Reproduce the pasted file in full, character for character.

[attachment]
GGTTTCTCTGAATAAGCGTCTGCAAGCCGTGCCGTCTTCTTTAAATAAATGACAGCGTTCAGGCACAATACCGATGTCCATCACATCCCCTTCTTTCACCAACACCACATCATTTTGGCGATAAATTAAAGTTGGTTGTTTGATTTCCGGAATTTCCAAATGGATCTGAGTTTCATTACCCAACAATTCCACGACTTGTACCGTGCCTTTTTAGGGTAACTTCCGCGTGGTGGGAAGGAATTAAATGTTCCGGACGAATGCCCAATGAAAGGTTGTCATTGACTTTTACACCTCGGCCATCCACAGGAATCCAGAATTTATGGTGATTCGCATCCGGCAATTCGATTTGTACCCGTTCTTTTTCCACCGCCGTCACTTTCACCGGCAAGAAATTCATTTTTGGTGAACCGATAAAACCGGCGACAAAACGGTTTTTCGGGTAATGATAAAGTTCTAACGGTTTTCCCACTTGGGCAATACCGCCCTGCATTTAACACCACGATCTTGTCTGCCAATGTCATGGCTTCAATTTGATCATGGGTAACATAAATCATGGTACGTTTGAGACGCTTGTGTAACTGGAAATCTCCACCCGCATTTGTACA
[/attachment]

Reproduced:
GGTTTCTCTGAATAAGCGTCTGCAAGCCGTGCCGTCTTCTTTAAATAAATGACAGCGTTCAGGCACAATACCGATGTCCATCACATCCCCTTCTTTCACCAACACCACATCATTTTGGCGATAAATTAAAGTTGGTTGTTTGATTTCCGGAATTTCCAAATGGATCTGAGTTTCATTACCCAACAATTCCACGACTTGTACCGTGCCTTTTTAGGGTAACTTCCGCGTGGTGGGAAGGAATTAAATGTTCCGGACGAATGCCCAATGAAAGGTTGTCATTGACTTTTACACCTCGGCCATCCACAGGAATCCAGAATTTATGGTGATTCGCATCCGGCAATTCGATTTGTACCCGTTCTTTTTCCACCGCCGTCACTTTCACCGGCAAGAAATTCATTTTTGGTGAACCGATAAAACCGGCGACAAAACGGTTTTTCGGGTAATGATAAAGTTCTAACGGTTTTCCCACTTGGGCAATACCGCCCTGCATTTAACACCACGATCTTGTCTGCCAATGTCATGGCTTCAATTTGATCATGGGTAACATAAATCATGGTACGTTTGAGACGCTTGTGTAACTGGAAATCTCCACCCGCATTTGTACA